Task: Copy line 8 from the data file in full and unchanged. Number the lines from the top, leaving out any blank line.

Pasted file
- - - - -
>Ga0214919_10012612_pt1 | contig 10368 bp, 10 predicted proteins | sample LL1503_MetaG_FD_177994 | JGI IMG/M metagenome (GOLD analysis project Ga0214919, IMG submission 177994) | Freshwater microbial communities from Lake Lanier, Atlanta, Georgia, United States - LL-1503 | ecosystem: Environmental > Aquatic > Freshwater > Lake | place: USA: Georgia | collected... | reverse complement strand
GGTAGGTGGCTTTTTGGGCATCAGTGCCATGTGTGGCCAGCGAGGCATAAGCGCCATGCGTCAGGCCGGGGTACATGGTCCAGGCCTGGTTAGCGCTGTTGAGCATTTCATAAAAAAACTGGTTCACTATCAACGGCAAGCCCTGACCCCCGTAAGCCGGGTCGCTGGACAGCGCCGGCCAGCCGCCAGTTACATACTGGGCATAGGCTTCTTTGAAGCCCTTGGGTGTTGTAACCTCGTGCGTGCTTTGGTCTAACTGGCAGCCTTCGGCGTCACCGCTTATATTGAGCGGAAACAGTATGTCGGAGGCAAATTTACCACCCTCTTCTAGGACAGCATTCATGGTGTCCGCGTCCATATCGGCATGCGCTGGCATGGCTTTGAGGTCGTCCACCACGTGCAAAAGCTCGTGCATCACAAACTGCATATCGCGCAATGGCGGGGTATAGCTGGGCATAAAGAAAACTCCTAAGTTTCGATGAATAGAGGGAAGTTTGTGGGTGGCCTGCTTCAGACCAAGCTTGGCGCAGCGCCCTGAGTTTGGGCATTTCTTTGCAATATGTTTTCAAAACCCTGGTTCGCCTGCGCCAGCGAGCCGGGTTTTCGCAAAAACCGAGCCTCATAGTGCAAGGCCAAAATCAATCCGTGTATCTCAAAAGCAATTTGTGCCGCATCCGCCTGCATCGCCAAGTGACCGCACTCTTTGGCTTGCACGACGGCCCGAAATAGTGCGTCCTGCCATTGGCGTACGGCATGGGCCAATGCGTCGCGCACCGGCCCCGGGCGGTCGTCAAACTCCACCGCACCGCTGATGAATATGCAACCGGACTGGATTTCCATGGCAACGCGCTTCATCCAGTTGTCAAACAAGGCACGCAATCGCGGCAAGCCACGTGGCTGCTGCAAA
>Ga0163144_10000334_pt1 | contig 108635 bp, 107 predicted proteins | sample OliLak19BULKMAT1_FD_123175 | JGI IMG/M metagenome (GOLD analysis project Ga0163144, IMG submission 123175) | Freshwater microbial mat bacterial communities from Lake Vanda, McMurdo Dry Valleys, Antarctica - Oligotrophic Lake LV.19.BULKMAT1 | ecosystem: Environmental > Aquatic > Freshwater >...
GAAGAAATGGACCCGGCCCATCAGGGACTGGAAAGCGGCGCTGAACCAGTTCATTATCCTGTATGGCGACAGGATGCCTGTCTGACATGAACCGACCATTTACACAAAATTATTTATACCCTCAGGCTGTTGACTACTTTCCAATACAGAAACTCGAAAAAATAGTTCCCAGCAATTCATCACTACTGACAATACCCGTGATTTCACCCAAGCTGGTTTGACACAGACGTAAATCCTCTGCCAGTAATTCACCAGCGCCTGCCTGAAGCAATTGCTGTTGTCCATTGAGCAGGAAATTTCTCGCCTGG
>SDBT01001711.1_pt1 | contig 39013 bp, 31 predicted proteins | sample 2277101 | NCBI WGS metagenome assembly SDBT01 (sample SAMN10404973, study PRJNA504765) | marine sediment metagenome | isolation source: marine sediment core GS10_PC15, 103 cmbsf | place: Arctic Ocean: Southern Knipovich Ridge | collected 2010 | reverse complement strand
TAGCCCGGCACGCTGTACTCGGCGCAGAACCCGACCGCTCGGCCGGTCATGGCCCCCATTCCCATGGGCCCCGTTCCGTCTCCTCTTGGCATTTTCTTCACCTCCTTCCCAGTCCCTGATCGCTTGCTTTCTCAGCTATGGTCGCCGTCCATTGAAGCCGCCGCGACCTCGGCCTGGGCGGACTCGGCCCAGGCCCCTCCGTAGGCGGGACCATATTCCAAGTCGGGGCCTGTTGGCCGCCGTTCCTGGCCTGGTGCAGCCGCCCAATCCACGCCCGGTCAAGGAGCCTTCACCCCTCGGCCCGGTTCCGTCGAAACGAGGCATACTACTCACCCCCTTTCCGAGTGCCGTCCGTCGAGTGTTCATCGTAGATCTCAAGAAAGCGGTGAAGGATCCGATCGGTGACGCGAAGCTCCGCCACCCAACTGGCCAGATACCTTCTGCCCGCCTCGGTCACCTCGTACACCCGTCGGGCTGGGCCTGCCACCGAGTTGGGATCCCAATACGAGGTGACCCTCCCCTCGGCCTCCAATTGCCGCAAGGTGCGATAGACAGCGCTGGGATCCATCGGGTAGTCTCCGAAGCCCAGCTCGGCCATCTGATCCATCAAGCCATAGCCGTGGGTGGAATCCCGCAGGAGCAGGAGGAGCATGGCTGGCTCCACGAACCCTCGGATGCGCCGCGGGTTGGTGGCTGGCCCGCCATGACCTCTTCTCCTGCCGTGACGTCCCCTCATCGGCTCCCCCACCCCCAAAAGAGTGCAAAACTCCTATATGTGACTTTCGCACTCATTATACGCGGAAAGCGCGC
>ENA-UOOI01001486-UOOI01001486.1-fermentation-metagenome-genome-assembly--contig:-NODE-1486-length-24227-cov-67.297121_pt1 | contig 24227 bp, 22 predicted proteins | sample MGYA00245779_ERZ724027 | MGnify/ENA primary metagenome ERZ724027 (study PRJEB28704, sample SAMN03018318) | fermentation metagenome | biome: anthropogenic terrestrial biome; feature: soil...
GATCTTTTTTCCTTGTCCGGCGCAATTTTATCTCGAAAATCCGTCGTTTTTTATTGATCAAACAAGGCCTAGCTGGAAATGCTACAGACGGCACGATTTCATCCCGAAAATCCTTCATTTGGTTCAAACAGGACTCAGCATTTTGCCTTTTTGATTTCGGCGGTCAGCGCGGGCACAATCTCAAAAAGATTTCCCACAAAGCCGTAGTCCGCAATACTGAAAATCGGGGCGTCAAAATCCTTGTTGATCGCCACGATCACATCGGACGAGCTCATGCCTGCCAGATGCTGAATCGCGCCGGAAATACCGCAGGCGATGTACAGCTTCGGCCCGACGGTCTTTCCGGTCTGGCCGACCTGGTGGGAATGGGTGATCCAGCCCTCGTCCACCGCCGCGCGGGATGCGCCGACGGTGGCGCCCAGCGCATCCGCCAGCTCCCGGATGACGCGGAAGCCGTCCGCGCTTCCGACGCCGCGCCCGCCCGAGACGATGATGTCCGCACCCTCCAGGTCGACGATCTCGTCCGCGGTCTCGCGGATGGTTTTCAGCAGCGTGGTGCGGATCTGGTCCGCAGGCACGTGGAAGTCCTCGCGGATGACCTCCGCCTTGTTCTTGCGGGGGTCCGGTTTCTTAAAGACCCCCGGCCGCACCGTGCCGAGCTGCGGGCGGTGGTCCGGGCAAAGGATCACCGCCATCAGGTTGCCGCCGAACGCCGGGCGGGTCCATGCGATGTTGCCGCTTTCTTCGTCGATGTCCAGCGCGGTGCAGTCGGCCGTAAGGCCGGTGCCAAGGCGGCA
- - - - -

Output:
GATCTTTTTTCCTTGTCCGGCGCAATTTTATCTCGAAAATCCGTCGTTTTTTATTGATCAAACAAGGCCTAGCTGGAAATGCTACAGACGGCACGATTTCATCCCGAAAATCCTTCATTTGGTTCAAACAGGACTCAGCATTTTGCCTTTTTGATTTCGGCGGTCAGCGCGGGCACAATCTCAAAAAGATTTCCCACAAAGCCGTAGTCCGCAATACTGAAAATCGGGGCGTCAAAATCCTTGTTGATCGCCACGATCACATCGGACGAGCTCATGCCTGCCAGATGCTGAATCGCGCCGGAAATACCGCAGGCGATGTACAGCTTCGGCCCGACGGTCTTTCCGGTCTGGCCGACCTGGTGGGAATGGGTGATCCAGCCCTCGTCCACCGCCGCGCGGGATGCGCCGACGGTGGCGCCCAGCGCATCCGCCAGCTCCCGGATGACGCGGAAGCCGTCCGCGCTTCCGACGCCGCGCCCGCCCGAGACGATGATGTCCGCACCCTCCAGGTCGACGATCTCGTCCGCGGTCTCGCGGATGGTTTTCAGCAGCGTGGTGCGGATCTGGTCCGCAGGCACGTGGAAGTCCTCGCGGATGACCTCCGCCTTGTTCTTGCGGGGGTCCGGTTTCTTAAAGACCCCCGGCCGCACCGTGCCGAGCTGCGGGCGGTGGTCCGGGCAAAGGATCACCGCCATCAGGTTGCCGCCGAACGCCGGGCGGGTCCATGCGATGTTGCCGCTTTCTTCGTCGATGTCCAGCGCGGTGCAGTCGGCCGTAAGGCCGGTGCCAAGGCGGCA